Last week I told you about my experiences buying and selling gift cards online through reselling companies like Plastic Jungle, GiftcardRescue, and Cardpool. The reason these companies are sometimes called scams is because it is hard to track and have a gift card returned to you. A simple mistake — or even the mail carrier stealing your package — can result in your gift card disappearing forever. And each website has terms that essentially say we don’t owe you anything until we have a confirmed valid gift card in our hands.
Does that make buying and selling used gift cards too risky to partake in?
Should I Risk Buying Used Gift Cards Online?
I absolutely recommend buying gift cards online from a reseller. None of the cards I’ve purchased have been emptied out before I used them. None of them were canceled due to being involved with credit card scams. 100% of the cards I have purchased have been accepted by the retailer without any issue whatsoever.
I highly recommend using a credit card with great customer service (like American Express) to purchase used gift cards online. Some merchants hate AMEX because they almost always side with the dissatisfied customer, but that benefits you in this case. If you have any problems with your purchase and the reseller isn’t communicating well, just do a chargeback on your account. Let the credit card company fight on your behalf with the reseller without leaving you holding the bag. I can’t see any significant risk to buying used gift cards online as long as you are paying with a credit card.
Should I Risk Selling Used Gift Cards Online?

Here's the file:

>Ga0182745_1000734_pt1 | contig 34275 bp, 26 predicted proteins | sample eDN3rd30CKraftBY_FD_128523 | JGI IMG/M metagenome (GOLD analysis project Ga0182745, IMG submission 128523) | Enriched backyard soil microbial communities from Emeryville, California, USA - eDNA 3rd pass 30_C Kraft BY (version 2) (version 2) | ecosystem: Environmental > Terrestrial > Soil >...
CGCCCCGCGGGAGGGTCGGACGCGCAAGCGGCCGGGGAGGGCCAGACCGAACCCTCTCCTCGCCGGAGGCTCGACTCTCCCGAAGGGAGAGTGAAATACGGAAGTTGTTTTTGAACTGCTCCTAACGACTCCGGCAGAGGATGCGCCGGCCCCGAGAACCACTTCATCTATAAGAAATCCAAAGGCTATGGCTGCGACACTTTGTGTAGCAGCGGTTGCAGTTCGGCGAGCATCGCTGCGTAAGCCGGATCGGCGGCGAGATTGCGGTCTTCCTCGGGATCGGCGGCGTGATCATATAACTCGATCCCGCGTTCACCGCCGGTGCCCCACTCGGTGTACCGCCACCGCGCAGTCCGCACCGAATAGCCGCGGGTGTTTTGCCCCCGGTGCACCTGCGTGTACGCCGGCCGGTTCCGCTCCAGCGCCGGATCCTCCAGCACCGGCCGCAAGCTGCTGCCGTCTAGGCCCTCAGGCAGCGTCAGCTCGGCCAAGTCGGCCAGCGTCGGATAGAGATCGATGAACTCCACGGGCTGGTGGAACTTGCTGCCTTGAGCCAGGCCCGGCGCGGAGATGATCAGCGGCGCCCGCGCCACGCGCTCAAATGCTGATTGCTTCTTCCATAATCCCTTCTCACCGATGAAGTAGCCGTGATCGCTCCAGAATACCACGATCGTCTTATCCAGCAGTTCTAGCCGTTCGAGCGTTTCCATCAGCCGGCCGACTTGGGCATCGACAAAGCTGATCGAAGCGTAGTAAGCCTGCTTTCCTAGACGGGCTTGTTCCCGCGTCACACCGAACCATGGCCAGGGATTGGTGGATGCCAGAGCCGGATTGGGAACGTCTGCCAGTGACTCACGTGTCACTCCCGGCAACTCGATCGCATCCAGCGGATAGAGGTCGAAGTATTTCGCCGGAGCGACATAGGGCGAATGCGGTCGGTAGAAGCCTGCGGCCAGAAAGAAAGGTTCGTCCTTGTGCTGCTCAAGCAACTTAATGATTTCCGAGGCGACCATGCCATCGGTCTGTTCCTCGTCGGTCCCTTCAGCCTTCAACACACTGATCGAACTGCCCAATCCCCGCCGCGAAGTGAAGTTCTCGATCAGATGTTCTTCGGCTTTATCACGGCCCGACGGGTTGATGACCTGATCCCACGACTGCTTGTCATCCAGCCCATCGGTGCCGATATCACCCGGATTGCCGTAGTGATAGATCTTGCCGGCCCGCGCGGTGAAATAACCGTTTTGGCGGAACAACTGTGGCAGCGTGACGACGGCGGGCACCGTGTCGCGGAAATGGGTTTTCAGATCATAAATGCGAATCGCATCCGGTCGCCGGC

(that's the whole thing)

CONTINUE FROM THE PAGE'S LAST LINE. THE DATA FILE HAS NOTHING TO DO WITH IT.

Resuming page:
This is a little more tricky. If I could sell all of my cards in person without any hassle (nearly impossible; thanks Craigslist) I would. I’m guessing I would have better margins, too thanks to saving on shipping and being able to charge a little bit more for a face to face transaction. However, it is incredibly inconvenient to do this. And you’re not free of scams then either; someone might try to rob you or pass you counterfeit money… or just try to offer you less money in person.
You just have to be careful with selling online. Don’t take every negative review to heart; if the person can’t type without significant spelling and grammar mistakes then I’m going to assume they did something wrong in the transaction.
Protect yourself. Take photos of all of the card numbers with all of the documentation for the reseller. Don’t sell a ton of cards all at once and in one postal package to reduce the risk of theft. If you run into problems or delays be cordial, but firm. And if you still don’t get resolution then call the store the gift card is for and claim is lost/stolen to get a new number issued to you. (That’s where having photos of the cards and a listing of card numbers helps out. I can’t guarantee you’ll get a new card issued to you 100% of the time, but it might work.)
I’d be lying if I didn’t tell you I always have a little bit of trepidation when I drop off another package of gift cards in the mail. They are, essentially, cash. But I’ve — knock on wood — yet to run into a problem selling the cards. I don’t make a habit of buying and selling cards, but when I see the opportunity to make a profit I take it.